Elizabeth Jelin, PH.D.
Senior Researcher of Sociology
Consejo Nacional de Investigaciones Científicas y Técnicas, Argentina
Instituto de Desarrollo Económico y Social, Buenos Aires
Born in 1941 in Buenos Aires
Studied Sociology at the University of Texas at Austin
Family, Photography, and Memory in the Public Sphere and in Private LifeThe project consists of a series of explorations of the links between visual images (photography), subjectivity, family and social bonds, and political action. In particular, it is about the connections between memory, identity, and family and public life, anchored in previous fields and theoretical research on memories of political violence and state repression, on family and gender, and on photography in everyday life, carried out in the Southern Cone of Latin America and more in-depth in Argentina.
Three strands come together in the project. First, an exploration of the ways in which communities and individuals respond to photographs that have been taken of them (or their communities) in the past. Fieldwork for this project consisted of a provocation for "memory work". The idea of "memory work", or rather "the labors of memory" (the title of my recent book), is a second strand of my research, namely the study of the struggles for memory after periods of state repression and political violence. Photographs have been widely used in these personal, social, and political struggles over memory. The icon of Latin American state terrorism is, without doubt, the photograph of the disappeared relative that mothers carry in marches and demonstrations. Third, it is in this convergence of photographs as memory supports with the public visibility of family (especially motherhood) that I encounter the key issues I want to study, particularly the way this process operates or resonates with people of different generations and how it is transformed over time. Family photographs help constitute family memory, and their absence (especially when it is linked to political catastrophes) seems to create a void and a gap both in memory and in intergenerational communication. However, the distance between private family mourning and memory, on the one hand, and social and political action, on the other, requires further recognition and scrutiny.
Jelin, Elizabeth and Pablo Vila. Podría ser yo. Los sectores populares en imagen y palabra. Buenos Aires: CEDES / Ediciones de la Flor, 1987 (with photographs by Alicia D'Amico).
Jelin, Elizabeth. Pan y afectos. La transformación de las familias. Buenos Aires: Fondo de Cultura Económica, 1998.
Jelin, Elizabeth. State Repression and the Labors of Memory. Minneapolis, Minn.: University of Minnesota Press, 2003.
Tuesday Colloquium, 17.06.2008
Translocated roses, or the myth of Eldorado: Journeys through time, space, image and silence
The looking glass is directed toward Eldorado, a virgin subtropical land in Northeastern Argentina, around 1920. I will be following some lines of its history during the following three decades, a history that can be read in terms of bringing "civilization", modernity and progress to an untamed savage land. The basic route was that of European immigration, in part escaping from poverty, conflict and destruction. The magnet of a gilded future of wealth and happiness was the other side of the coin.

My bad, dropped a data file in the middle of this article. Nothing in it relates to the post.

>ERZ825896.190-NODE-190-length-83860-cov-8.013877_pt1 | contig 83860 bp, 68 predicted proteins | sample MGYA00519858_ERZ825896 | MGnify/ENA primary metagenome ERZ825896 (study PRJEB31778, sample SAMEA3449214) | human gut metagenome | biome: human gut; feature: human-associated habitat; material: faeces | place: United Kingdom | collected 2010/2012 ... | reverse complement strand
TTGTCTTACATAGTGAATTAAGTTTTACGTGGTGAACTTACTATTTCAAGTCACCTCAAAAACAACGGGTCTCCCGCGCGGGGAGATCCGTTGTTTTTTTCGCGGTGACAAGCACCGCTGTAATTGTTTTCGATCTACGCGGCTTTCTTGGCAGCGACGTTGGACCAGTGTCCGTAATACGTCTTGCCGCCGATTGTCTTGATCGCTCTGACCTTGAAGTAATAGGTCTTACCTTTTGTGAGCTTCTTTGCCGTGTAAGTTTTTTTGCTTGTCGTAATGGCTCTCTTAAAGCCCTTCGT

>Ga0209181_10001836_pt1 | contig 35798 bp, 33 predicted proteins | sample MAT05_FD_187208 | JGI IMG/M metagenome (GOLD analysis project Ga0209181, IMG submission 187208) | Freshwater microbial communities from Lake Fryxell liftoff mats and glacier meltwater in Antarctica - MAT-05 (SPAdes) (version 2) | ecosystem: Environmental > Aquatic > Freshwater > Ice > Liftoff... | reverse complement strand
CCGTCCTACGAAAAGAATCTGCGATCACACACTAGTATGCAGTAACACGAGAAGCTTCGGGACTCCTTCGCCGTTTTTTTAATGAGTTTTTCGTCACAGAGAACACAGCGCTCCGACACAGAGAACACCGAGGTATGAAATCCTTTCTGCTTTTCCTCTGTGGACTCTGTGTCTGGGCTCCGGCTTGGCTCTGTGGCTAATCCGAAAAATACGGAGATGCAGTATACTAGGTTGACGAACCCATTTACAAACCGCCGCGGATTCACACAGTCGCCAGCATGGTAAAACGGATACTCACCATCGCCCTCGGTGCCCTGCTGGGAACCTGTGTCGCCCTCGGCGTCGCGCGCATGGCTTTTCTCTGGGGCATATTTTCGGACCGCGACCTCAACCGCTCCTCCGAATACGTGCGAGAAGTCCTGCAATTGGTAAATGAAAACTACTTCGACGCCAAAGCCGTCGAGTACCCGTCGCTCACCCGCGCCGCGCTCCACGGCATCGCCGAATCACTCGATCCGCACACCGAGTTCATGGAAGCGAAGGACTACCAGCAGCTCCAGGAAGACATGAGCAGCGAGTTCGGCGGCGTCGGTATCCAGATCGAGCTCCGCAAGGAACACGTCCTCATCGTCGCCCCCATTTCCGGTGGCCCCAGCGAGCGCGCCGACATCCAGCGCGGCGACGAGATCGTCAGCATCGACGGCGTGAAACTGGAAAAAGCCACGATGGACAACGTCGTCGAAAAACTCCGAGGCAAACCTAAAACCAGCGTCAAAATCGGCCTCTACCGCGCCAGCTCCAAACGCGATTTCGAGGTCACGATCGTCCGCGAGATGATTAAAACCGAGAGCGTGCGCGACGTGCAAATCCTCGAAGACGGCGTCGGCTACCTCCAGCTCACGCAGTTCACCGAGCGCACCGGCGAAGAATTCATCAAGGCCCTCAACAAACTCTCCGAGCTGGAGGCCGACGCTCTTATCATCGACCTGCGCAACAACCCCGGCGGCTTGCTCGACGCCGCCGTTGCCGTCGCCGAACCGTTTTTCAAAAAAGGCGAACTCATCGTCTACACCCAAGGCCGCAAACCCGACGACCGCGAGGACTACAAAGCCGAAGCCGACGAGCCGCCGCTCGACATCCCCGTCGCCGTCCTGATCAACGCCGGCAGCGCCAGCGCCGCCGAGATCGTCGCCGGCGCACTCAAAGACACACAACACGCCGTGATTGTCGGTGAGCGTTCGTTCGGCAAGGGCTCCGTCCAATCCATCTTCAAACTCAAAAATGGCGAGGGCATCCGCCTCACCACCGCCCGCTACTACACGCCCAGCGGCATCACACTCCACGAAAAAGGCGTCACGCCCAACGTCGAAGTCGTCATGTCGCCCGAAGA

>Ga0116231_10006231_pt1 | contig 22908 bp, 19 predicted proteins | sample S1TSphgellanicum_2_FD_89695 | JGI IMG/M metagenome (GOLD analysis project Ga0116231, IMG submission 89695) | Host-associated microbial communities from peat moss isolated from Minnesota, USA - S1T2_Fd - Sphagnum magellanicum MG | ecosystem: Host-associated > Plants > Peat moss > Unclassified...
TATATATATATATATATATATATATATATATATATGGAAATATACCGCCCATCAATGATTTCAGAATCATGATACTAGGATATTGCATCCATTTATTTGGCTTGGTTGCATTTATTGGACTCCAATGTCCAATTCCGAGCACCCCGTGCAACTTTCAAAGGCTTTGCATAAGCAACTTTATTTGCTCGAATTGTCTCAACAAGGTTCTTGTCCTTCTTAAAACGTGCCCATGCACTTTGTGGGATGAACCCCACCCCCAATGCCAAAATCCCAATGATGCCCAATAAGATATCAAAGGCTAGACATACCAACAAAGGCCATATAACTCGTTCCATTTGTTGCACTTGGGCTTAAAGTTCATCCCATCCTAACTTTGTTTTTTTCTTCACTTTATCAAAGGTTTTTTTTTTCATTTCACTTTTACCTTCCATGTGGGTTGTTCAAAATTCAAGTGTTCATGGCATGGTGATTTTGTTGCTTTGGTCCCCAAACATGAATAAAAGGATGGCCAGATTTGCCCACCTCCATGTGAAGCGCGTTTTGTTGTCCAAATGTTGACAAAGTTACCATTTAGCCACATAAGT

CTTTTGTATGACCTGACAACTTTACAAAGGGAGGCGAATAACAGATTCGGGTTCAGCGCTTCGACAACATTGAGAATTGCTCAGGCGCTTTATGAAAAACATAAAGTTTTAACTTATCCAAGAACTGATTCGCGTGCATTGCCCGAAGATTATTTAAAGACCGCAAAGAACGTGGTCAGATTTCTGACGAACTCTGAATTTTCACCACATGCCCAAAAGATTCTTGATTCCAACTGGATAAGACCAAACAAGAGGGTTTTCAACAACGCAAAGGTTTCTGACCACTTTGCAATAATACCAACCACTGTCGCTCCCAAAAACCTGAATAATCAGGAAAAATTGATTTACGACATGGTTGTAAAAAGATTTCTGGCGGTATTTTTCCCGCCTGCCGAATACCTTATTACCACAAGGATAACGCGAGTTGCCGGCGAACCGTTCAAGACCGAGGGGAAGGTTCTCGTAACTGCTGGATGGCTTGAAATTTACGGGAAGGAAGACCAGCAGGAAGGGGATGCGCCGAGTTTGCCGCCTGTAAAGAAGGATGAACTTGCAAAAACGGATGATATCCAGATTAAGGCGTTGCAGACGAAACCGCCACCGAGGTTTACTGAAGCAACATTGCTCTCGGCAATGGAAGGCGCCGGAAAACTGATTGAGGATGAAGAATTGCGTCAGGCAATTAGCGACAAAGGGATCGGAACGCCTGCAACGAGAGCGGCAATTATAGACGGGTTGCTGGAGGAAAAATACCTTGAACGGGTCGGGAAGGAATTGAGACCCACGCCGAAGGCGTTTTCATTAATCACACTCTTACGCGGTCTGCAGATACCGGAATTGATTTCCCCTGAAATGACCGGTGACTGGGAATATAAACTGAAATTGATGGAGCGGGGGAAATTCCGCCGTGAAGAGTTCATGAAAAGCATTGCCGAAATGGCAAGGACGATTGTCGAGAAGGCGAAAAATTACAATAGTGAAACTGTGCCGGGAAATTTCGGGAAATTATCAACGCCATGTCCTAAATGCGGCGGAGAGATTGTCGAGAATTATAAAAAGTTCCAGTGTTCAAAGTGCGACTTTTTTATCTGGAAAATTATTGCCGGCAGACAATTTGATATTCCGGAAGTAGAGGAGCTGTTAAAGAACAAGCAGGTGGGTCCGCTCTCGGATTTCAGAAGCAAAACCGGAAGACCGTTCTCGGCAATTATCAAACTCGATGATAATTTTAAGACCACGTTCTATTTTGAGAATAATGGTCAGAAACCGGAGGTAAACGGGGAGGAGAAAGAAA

Some experienced some success; escape turned out to be impossible. The "locality" and the "local"-in this case as in others-are not what is left over or kept out of the center. Rather, they are part of an interrelated world. The task I propose stems from an attempt to conceptualize the "local" not in contrast to the "global" or the "macro" but rather as a shifted center from which the world can be looked at, a base from which webs of connections with other places, peoples and institutions are made and broken, shaped and reshaped. From this "decentered" center, the history of "Europe" becomes not a history of place but one of flows and webs-of people or of political and institutional links, of economic interests, of personal and family ties. Personal letters and photographs sent and received, auto- and family biographies and the photo album are the means to explore such flows. There are also the more conventional public documents and printed newspapers. It is also a story of many silences to be uncovered.
The case of Eldorado will be used to reflect upon and pose some questions about more general issues in social research: the conceptualization of local-global and center-periphery relationships; the private-public divide; the split we construct between rationality and objectivity on the one hand, and passions and emotions on the other; the "embodied" link between academic research, intellectual commitments and the public sphere; perhaps something about chance and choice in asking research questions.
One final word: my presentation of the story of Eldorado is at a much earlier stage in the research process than what the usual label "work in progress" implies. I see it as something reminiscent of the opening page of an deceptively blank notebook: there are hidden drawings, lines and colors to be discovered by simply watering the pages, yet they will show up only in an unforeseeable combination with what will be added by the pencil and paint brought to the scene by the carrier of the notebook, in this case by me.